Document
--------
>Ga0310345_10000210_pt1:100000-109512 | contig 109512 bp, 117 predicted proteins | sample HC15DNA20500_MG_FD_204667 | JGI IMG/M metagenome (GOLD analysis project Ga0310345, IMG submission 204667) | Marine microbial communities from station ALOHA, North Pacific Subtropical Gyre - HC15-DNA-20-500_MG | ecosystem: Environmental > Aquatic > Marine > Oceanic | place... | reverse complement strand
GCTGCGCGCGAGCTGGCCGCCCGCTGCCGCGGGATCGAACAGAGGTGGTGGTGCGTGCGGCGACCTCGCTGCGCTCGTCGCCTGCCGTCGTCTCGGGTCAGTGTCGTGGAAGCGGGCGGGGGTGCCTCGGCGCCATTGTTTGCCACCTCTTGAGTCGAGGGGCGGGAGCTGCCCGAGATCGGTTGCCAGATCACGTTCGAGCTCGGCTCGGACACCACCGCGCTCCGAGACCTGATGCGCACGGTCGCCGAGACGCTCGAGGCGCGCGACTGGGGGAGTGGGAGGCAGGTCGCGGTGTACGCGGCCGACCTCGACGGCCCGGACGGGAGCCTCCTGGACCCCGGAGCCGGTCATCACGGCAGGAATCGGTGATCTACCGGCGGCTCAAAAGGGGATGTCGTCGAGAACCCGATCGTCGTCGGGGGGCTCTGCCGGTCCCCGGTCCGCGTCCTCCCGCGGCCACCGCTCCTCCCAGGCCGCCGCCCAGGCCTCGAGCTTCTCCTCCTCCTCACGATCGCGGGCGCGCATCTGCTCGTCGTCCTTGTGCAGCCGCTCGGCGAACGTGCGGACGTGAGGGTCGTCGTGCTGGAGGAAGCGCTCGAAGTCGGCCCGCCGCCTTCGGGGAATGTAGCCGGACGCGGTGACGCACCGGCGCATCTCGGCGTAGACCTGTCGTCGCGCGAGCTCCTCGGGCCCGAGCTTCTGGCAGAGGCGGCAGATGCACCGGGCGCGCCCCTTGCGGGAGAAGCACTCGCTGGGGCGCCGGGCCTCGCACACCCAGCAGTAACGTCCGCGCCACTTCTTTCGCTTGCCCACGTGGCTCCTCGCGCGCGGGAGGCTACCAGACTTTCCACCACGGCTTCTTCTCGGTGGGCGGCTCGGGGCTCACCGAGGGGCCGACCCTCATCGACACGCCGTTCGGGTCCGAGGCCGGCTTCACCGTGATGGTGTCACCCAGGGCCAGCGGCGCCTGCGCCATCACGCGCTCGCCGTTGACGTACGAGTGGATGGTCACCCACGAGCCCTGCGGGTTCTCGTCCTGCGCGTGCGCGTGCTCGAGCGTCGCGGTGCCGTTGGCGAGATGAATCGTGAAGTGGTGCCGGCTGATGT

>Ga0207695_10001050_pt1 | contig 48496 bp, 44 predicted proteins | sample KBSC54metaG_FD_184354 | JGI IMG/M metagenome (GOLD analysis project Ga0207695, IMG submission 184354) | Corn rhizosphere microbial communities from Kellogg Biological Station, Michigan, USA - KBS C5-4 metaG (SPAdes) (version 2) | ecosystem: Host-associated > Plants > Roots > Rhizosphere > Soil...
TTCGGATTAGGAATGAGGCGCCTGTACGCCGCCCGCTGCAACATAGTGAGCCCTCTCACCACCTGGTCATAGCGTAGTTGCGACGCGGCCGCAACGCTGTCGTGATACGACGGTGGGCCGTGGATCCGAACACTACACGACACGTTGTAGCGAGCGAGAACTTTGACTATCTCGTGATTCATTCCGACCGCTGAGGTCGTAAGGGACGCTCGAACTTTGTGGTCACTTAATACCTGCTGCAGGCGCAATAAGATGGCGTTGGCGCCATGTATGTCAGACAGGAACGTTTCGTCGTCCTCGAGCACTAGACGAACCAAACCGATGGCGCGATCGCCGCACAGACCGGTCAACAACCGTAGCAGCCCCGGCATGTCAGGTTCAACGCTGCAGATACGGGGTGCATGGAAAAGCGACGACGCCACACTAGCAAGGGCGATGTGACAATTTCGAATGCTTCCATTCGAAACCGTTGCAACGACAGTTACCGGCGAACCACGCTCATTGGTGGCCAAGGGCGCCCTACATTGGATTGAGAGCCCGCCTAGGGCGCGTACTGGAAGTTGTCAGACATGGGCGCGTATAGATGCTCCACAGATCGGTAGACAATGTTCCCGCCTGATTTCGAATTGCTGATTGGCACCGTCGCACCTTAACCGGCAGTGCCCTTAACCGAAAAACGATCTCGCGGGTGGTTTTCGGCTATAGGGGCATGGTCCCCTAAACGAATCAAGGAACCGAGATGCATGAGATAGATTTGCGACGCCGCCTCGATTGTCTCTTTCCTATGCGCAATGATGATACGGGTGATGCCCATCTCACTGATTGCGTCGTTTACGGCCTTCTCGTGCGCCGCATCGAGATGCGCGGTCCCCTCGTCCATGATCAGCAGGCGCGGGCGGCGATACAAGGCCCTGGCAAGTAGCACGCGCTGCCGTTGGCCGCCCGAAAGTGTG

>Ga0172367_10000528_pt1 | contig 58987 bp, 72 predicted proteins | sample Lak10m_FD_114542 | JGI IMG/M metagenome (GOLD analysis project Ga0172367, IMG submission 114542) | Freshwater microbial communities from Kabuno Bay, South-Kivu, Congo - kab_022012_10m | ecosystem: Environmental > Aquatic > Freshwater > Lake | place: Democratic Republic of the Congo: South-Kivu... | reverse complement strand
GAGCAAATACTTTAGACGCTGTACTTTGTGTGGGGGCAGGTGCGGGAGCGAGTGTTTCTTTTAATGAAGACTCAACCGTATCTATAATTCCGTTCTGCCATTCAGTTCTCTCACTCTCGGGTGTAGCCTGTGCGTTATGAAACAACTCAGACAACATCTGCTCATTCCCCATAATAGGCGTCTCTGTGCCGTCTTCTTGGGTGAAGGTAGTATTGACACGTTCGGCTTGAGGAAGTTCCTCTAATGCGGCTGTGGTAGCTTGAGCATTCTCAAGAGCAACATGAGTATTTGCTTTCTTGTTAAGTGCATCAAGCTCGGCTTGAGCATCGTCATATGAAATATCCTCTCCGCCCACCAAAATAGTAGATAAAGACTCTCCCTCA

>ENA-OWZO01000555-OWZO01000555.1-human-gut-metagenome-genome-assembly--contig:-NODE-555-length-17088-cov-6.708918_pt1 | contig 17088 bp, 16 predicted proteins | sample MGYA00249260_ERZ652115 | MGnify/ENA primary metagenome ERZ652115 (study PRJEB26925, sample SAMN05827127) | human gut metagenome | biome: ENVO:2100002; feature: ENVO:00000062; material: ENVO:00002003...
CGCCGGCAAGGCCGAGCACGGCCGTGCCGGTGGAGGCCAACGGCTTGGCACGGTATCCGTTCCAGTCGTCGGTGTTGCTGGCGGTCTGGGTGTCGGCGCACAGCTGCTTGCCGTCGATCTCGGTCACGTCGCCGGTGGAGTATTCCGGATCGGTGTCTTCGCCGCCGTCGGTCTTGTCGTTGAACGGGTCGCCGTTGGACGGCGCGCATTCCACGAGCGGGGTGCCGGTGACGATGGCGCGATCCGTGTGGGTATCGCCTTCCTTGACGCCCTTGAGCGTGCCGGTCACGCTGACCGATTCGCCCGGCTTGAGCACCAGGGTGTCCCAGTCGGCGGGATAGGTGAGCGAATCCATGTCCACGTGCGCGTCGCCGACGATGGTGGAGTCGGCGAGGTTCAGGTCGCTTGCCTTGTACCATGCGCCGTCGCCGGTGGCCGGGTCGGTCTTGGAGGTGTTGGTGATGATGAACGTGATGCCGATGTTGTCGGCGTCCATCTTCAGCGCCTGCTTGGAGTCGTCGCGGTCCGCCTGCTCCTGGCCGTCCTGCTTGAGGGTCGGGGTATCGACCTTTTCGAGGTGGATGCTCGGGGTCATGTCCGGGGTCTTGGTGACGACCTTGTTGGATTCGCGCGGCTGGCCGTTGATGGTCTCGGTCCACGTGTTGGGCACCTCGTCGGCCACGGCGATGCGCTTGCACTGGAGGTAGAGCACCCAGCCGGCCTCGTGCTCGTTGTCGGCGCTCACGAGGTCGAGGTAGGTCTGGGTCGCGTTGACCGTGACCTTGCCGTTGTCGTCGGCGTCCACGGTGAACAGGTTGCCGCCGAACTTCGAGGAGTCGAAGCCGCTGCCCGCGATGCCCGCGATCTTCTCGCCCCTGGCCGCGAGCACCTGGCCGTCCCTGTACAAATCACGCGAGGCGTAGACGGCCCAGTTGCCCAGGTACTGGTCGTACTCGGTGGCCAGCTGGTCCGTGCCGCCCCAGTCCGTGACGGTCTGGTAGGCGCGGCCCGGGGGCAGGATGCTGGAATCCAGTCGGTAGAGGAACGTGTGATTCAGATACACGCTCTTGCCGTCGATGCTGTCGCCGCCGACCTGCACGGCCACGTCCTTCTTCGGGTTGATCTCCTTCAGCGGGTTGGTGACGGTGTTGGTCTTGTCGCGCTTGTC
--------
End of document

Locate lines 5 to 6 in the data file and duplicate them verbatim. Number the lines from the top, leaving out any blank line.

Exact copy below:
>Ga0172367_10000528_pt1 | contig 58987 bp, 72 predicted proteins | sample Lak10m_FD_114542 | JGI IMG/M metagenome (GOLD analysis project Ga0172367, IMG submission 114542) | Freshwater microbial communities from Kabuno Bay, South-Kivu, Congo - kab_022012_10m | ecosystem: Environmental > Aquatic > Freshwater > Lake | place: Democratic Republic of the Congo: South-Kivu... | reverse complement strand
GAGCAAATACTTTAGACGCTGTACTTTGTGTGGGGGCAGGTGCGGGAGCGAGTGTTTCTTTTAATGAAGACTCAACCGTATCTATAATTCCGTTCTGCCATTCAGTTCTCTCACTCTCGGGTGTAGCCTGTGCGTTATGAAACAACTCAGACAACATCTGCTCATTCCCCATAATAGGCGTCTCTGTGCCGTCTTCTTGGGTGAAGGTAGTATTGACACGTTCGGCTTGAGGAAGTTCCTCTAATGCGGCTGTGGTAGCTTGAGCATTCTCAAGAGCAACATGAGTATTTGCTTTCTTGTTAAGTGCATCAAGCTCGGCTTGAGCATCGTCATATGAAATATCCTCTCCGCCCACCAAAATAGTAGATAAAGACTCTCCCTCA